Elysa Gardner, USA Today: Early in the 20th century, a group of extraordinary men came together, devoted to providing lesser mortals constant examples of physical and spiritual excellence. In the years that followed, they endured all manner of tragedy and adversity to stick together, so that we, too, could survive as a nation. This is not a reference to some elite military unit or civil-service organization, but to the New York Yankees, the subject of Bronx Bombers (* * out of four stars), the new play/hagiography that opened Thursday at Broadway's Circle in the Square Theatre.
Robert Kahn, NBC New York: Sharpened, but still dubiously crafted, "Bronx Bombers" is a jock drama that will appeal to any Yankees fanatic, but leave others restless in the bleachers...But most important, the script has been tightened, lending needed clarity to its simple message: The Yankees organization has churned with personal drama since before the days of intrusive media and free agency, but ultimately, the team will thrive and the fans will maintain their bond...There are colorful performances from the committed ensemble, many doing double duty..."Damn Yankees" this is not, but it may keep sports fans distracted until spring training.
Matt Windman, AM New York: The tender-hearted, super- sappy New York Yankees tribute "Bronx Bombers," which just transferred to Broadway's Circle in the Square after a short Off-Broadway run, really ought to be playing in Cooperstown as a sort of side show for tourists visiting the Baseball Hall of Fame. It could be done with animatronics instead of actors, a la "The Hall of Presidents" at Disney World...Watching actors portray legendary Yankees with distinctive personalities will no doubt be a guilty pleasure for many fans. But all things considered, they deserve something better than this unchallenging and uninteresting history pageant.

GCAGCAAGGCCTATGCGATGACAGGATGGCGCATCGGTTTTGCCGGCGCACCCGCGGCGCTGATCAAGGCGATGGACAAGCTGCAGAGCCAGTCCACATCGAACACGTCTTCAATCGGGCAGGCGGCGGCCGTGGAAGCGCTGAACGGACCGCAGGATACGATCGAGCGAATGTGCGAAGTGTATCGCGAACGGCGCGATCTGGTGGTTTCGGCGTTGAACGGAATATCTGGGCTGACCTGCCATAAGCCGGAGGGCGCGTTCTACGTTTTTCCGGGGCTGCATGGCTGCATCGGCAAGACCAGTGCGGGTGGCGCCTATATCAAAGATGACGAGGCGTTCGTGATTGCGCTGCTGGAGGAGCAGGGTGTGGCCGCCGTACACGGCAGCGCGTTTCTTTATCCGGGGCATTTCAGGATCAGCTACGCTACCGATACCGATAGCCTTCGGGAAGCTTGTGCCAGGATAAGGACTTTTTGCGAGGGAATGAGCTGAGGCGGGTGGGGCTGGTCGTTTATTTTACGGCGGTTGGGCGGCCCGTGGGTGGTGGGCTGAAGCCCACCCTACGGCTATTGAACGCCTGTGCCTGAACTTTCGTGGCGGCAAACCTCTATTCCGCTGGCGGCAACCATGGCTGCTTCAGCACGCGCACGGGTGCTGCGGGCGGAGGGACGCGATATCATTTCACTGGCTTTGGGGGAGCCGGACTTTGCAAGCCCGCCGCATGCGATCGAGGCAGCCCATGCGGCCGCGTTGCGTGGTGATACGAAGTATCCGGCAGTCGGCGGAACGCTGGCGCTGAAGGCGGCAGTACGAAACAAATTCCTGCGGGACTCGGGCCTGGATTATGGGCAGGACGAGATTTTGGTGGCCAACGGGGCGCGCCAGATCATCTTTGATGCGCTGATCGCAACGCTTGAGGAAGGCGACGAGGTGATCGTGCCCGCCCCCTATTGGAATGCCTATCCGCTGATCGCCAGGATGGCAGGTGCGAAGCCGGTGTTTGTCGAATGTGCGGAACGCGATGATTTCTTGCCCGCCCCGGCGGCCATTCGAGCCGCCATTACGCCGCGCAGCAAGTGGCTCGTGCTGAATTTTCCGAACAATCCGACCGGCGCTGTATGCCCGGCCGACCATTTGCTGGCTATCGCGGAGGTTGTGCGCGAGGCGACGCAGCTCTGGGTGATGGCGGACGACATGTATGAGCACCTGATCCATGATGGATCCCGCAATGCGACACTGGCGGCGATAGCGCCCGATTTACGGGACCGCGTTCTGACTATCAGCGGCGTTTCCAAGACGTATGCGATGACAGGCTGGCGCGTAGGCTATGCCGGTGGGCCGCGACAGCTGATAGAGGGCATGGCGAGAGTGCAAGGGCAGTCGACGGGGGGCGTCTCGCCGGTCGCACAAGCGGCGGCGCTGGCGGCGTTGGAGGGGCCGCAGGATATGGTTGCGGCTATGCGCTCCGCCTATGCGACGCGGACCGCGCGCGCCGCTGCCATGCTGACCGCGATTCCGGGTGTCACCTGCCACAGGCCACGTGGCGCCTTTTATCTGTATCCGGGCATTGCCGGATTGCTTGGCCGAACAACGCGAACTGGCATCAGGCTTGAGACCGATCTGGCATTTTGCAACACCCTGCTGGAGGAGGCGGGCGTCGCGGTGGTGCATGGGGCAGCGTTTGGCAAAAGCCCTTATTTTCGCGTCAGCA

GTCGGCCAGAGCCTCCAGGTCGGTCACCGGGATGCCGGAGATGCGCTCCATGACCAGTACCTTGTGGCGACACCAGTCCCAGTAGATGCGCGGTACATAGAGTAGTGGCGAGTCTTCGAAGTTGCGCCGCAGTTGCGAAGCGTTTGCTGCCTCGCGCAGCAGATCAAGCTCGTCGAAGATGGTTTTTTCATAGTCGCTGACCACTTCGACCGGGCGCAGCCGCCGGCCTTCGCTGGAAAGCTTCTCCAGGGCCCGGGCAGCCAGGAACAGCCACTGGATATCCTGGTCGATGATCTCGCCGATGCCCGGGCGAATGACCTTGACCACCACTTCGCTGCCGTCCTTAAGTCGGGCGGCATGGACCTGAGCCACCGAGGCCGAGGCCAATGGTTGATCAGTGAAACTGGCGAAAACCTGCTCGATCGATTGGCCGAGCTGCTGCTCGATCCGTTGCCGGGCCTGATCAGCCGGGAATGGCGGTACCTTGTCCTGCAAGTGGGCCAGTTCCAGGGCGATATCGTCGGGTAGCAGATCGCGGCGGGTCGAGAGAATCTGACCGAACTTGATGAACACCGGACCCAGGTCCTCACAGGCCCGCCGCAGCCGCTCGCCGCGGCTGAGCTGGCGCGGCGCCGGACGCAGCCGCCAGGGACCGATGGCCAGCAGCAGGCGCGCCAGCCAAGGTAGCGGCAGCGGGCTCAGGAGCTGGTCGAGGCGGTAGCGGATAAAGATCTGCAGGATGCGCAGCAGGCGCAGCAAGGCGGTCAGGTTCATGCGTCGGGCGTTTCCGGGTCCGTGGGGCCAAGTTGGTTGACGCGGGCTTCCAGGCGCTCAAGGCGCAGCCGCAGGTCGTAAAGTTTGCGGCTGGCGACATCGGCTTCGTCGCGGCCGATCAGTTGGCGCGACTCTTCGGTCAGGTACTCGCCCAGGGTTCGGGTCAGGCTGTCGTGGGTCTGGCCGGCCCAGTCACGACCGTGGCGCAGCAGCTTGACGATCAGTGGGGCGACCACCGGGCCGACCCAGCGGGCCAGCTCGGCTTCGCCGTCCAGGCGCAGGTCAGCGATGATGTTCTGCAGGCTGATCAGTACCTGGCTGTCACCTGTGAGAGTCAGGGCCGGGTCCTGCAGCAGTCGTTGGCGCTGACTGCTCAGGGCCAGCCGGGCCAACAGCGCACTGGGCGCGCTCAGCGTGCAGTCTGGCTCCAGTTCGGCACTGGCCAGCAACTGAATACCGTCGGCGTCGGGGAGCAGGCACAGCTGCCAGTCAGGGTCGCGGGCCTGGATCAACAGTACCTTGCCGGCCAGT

David Cote, Time Out NY: If penning sports plays were a competition, Eric Simonson would be MVP. He's found drama in football coaching (Lombardi), basketball rivalry (Magic/Bird) and now, with Bronx Bombers, the national pastime. None of these qualify as great works, but for some theatergoers, they offer tantalizing glimpses into exotic subcultures...Bronx Bombers touches on high points of 20th-century Yankee history, although it hasn't been so much plotted as researched and pitched to guys who get a lump in the throat from seeing Lou Gehrig shake hands with Derek Jeter...Simonson, who directs his own script too laxly, touches on predictable tensions between individual excellence versus team spirit, but in terms of ideas or visual flair, there are no curves here.
Melissa Rose Bernardo, Entertainment Weekly: Over his three Broadway plays, Simonson's efforts become more diluted and the stories more far-fetched. Lombardi focused on one man; Magic/Bird took on two. Here, he's dealing with a whole franchise. (What's next - a hockey play that puts the entire NHL on ice?) Worse, the manufactured plot doesn't even begin to approach believability... In his defense, Simonson doesn't have a heck of a lot to work with. There's no footage or photos - no visual backstory that could fill in the blanks for viewers who aren't completely steeped in 90-plus years of Yankee history. MLB should be able to supply more than a few pinstriped uniforms with the interlocking NY logo. Not that a few video clips would turn Bronx Bombers into a hit. It's just a bomb - and not the kind that made Babe Ruth famous. D